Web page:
On Thursday, June 25, 2020, Disney announced that it would be "reimagining" the popular, yet problematic, ride Splash Mountain at Walt Disney World in Florida and Disneyland in California. The Princess and the Frog, the 2009 animated film that features Disney's first Black princess, will be the inspiration behind the new theme that will occupy the mountain in the future. As an African-American woman and avid Disney fan, my inbox was ablaze with friends and family sending me the news articles and social media posts celebrating this announcement.
I can tell you, I was not impressed. Maybe it's because it seems hypocritical to replace a racist ride with the only Black princess in the Disney canon. Maybe it's because this announcement further illustrates the larger issue that Princess Tiana is a forgotten second fiddle to the other princesses-whether it is in the amount of merchandise that is available for sale or the lackluster celebration of her movie's first anniversary milestone. Or maybe, it's because I do not trust Disney to handle this reimagining with true care or fidelity. After all, Splash Mountain features a cast of animal characters, and it's serendipitous that Princess Tiana spends the majority of her film, the only princess to do so, as a frog.
Notice, the announcement said the Walt Disney World and Disneyland versions of Splash Mountain would be getting the reboot. There is no mention of the Splash Mountain at Tokyo Disneyland getting the same New Orleans treatment. Why is that? If this is being done to address the racism of the Song of The South backstory, then why not all of the attractions in the Disney parks family?
However, the biggest reason that this announcement, although addressing a ride that was desperately in need of a facelift into the 21st Century, is not feeding my soul, is because it does nothing for Black people. Nothing. Absolutely nothing. Just as activists have decried that making Juneteenth a national holiday, or naming streets after the Black Lives Matter movement is a cute gesture, it does not make up for the systemic racism and brutality that Black people in this country face. In other words, a Tiana ride is nice and all, but what are you doing Disney, to ensure the advancement of BIPOC people? Whether or not Splash Mountain features Briar Rabbit or Prince Naveen, it is still a ride at an amusement park. Sure, they threw a few million to the cause, but I want to see more. As one of the biggest and most successful media companies on the PLANET, the amount of influence that Disney has is, in my opinion, beyond the scope of what they have done.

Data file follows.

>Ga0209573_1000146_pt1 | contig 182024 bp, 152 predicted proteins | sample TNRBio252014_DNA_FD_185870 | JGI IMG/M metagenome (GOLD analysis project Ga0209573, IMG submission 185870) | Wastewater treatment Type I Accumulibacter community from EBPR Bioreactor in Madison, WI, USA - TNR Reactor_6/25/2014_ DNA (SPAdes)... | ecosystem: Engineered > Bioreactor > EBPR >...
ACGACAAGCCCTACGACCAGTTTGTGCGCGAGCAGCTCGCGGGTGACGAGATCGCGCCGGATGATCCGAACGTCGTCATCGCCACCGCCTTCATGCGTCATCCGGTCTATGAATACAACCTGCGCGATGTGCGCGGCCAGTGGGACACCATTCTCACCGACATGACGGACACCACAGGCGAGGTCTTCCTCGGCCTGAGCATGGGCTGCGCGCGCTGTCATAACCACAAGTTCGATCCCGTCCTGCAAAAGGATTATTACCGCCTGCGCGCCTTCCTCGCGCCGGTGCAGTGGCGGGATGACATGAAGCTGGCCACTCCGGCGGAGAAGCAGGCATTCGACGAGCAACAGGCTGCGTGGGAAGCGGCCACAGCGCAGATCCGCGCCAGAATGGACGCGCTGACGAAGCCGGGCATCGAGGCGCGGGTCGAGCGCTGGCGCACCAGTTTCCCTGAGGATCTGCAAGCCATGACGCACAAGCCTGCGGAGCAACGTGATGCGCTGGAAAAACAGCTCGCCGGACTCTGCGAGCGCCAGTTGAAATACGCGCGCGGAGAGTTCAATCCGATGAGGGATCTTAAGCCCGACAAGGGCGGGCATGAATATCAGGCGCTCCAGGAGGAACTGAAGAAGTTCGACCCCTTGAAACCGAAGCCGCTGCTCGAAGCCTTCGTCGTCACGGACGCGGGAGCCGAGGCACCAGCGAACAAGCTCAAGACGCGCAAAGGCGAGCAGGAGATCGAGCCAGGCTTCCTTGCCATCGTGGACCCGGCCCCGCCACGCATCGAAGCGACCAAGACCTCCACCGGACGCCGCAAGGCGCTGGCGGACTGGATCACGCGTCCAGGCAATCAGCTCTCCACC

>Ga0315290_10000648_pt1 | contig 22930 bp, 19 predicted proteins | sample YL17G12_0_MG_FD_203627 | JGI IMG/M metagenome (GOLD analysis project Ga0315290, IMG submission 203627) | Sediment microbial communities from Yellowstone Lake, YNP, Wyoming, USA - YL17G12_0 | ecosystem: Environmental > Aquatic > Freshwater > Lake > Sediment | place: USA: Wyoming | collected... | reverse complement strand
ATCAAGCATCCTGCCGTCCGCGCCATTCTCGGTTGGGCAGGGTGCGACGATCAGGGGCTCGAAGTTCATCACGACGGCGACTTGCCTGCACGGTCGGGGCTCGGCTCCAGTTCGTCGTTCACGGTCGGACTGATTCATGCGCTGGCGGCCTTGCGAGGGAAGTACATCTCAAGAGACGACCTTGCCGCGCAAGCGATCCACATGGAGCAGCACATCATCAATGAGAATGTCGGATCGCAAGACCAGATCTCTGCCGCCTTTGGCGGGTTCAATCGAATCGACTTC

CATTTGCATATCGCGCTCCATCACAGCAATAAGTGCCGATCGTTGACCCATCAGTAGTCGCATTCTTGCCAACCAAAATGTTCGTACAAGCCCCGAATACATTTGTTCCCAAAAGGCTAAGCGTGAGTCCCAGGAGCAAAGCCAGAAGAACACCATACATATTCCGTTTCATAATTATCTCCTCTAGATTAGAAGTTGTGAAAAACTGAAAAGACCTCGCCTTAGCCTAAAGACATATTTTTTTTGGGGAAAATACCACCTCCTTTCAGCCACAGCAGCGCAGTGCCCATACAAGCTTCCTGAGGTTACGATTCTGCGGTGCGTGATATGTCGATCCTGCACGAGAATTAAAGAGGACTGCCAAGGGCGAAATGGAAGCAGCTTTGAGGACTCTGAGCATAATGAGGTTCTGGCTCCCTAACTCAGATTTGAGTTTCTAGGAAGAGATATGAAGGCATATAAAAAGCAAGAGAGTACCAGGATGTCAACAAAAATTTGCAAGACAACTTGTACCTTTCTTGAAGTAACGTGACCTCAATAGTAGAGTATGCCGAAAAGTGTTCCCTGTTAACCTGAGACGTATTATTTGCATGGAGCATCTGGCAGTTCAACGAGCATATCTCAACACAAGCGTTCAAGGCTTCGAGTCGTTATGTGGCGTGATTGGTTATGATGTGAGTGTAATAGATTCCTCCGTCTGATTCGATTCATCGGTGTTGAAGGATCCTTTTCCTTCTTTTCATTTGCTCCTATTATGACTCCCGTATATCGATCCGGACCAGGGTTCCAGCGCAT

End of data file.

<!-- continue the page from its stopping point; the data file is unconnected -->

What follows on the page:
So Disney, if you're reading this, I have a few suggestions on what you could really do instead of giving us a flume ride.
To promote POC image and financial advancement:
1. Give us more diverse characters in films. Little Black and brown children need more representation in media of healthy, and accurate depictions of themselves. Don't just stop at Tiana, or Soul (which see the character as a ghost for most of the film), or the Muses. Create more and normalize it.
2. Diversify the C-Suite. What is the ratio of high profile professionals and execs in your company that are people of color? I'm sure if there had been 'a Black person in the room' when Splash Mountain had been conceived, we wouldn't be in this predicament to begin with.
While we are considering changes to the theme parks:
3. Give us merchandise that promote characters of color. I should be able to walk into a shop at a park and find more Mulan, Tiana and Pocahontas merchandise than I already do. I'm tired of feeling like i'm looking for a needle in a haystack. Oh, and psst, you didn't hear it from me, but maybe if you made more diverse merchandise, people would not feel as much of a need to turn to small shops who are filling the void for consumers.
4. Celebrate diversity. I think it is great that there is so much attention given to Pride Month, but I would like to see that same energy for Black History Month and Hispanic Heritage Month and every other month like it. Food, performances etc. We want special merchandise and cute headbands too, ya know.
5. Expand the African presence in Epcot. The little out post that represents West Africa in Epcot is sad. The food isn't authentic, and the themeing is nowhere near on par with other pavilions. I get that Animal Kingdom is supposed to fill this gap, but it doesn't. That park is about ANIMALS in Africa, with people on the side. I want to see African people showcased.
In terms of the digital sphere:
6. The social media person in me wants to see an effort to work with and attract Black creators. Why is is that media giant YouTube holds a Black content creator conference and Disney does not?
7. I want to see more Black original programming on Disney +. Netflix excels in the diversity programming realm, and I think Disney should be making those same strides.
I think Disney has a lot of work to do, but as Walt Disney would say, " We keep moving forward, opening new doors and doing new things, because we're curious, and curiosity keeps leading us down new paths."